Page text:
What's So Wrong About Ohio's Freeze on Clean Energy? As It Turns Out ... Everything

After nine months of hearings, the Energy Mandates Study Committee--tasked with determining the fate of Ohio's energy efficiency and renewables standards after they were "frozen" last year--released its highly anticipated report last month recommending the freeze be extended indefinitely.

To call this a monumental disappointment would be an understatement.

Within minutes of the committee releasing its report, Governor Kasich weighed in, calling the recommendation for a continued freeze "unacceptable." His statement set off a chain reaction across the state of lawmakers, local businesses, and the media following his lead and amplifying his opposition to the report findings.

Predictably, the committee used the Clean Power Plan as their scapegoat and cherry picked data (some of questionable credibility) to fit their preferred conclusion. The final report is devoid of analysis and ignores the mountain of evidence demonstrating the years of cost-effective savings these clean energy standards have provided Ohio.

Here's a deeper dive into just a few of the many flawed conclusions and key omissions from the report, and why Ohio's decision makers should continue to reject them.

Energy Efficiency

The Committee's justification for recommending an indefinite freeze focuses mainly on costs rather than the complete picture that should also include benefits, all while downplaying the savings Ohioans already experienced over the last five years of energy efficiency programs.

  • The report cites only the initial costs of utility efficiency programs, failing to include the over $1.5 billion in savings Ohioans have already realized from cutting their energy use and a return on investment of 2:1 for homeowners and businesses--all reported by the utility companies themselves.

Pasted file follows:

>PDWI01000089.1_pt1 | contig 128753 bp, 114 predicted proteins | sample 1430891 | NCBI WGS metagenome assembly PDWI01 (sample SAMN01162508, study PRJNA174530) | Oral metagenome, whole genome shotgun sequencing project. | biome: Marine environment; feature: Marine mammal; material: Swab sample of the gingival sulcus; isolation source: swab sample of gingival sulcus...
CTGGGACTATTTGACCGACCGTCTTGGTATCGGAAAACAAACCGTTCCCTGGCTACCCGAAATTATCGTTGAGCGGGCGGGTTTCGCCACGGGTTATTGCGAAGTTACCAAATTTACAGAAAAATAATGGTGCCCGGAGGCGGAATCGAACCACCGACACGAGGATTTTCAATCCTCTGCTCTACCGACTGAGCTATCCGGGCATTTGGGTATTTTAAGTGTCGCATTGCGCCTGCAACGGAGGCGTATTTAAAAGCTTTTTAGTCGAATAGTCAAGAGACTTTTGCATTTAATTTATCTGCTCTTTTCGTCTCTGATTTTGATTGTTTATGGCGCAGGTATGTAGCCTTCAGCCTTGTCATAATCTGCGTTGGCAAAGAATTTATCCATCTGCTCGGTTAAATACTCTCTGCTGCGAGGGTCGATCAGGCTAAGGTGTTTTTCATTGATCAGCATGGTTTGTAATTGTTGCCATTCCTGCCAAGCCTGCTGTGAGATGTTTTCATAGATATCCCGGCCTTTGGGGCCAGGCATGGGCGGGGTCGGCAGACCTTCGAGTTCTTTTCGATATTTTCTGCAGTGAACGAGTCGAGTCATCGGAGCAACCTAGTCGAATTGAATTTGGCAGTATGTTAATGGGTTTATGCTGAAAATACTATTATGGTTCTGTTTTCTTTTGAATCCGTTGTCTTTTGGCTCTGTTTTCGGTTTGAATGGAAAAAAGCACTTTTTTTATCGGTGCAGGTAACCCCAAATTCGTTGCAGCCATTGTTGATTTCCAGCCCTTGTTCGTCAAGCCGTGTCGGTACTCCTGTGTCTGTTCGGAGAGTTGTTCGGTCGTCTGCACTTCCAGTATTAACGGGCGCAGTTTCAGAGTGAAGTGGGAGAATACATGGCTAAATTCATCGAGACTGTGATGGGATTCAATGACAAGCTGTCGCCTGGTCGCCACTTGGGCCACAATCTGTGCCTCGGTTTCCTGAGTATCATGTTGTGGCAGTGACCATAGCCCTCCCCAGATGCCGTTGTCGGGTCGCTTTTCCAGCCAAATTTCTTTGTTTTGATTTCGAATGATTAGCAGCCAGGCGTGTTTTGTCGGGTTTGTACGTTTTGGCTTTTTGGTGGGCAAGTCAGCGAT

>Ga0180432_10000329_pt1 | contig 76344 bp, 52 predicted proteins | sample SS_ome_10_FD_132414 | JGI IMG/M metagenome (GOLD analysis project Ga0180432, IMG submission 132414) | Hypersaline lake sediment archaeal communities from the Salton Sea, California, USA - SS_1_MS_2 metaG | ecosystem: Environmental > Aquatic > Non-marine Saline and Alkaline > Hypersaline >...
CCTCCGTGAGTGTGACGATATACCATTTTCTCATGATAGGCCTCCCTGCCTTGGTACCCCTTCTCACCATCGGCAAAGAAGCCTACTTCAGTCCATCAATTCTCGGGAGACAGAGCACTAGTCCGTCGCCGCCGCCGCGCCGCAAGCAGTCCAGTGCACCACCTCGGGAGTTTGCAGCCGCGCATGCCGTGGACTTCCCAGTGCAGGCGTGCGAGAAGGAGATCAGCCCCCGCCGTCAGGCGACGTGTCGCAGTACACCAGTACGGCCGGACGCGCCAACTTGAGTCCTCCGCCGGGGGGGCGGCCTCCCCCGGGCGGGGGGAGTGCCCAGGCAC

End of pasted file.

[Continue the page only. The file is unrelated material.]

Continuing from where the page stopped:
• AEP recently found that energy efficiency delivers power at a rate of less than 2 cents per kWh, making it the "lowest cost alternative," even cheaper than natural gas and coal-fired power.
  • This is consistent with testimony heard by the Committee. Chuck Goldman, staff scientist for U.S. Department of Energy's Lawrence Berkeley National Laboratory, testified that Ohio is leading the nation for the cheapest and most cost-effective programs
  • The Ohio Consumers' Counsel gave similar testimony, stating that energy efficiency is essential to maintaining affordable utility services in Ohio and recommending that the standards be reinstated.
  • The American Council for an Energy Efficient Economy (ACEEE)--an independent nationwide expert with 40 years of experience in efficiency--submitted a study to the Committee summarizing reports from Ohio's four major electric utilities. They found that before the freeze on efficiency programs, the utilities reported they were on course to help customers cut their power use by at least 33% in the coming years. In other words, there are still years of unharnessed potential for families and businesses to save money on their bills through energy saving programs, just waiting to be captured.

Yet the Committee report mentioned none of this, instead bemoaning the lack of "definitive data" on the future costs of programs. Strange, given all of this evidence at their fingertips.

Clean Energy

The report gave renewable energy a similar short end of the stick, citing only costs and ignoring the significant benefits of wind and solar for Ohioans.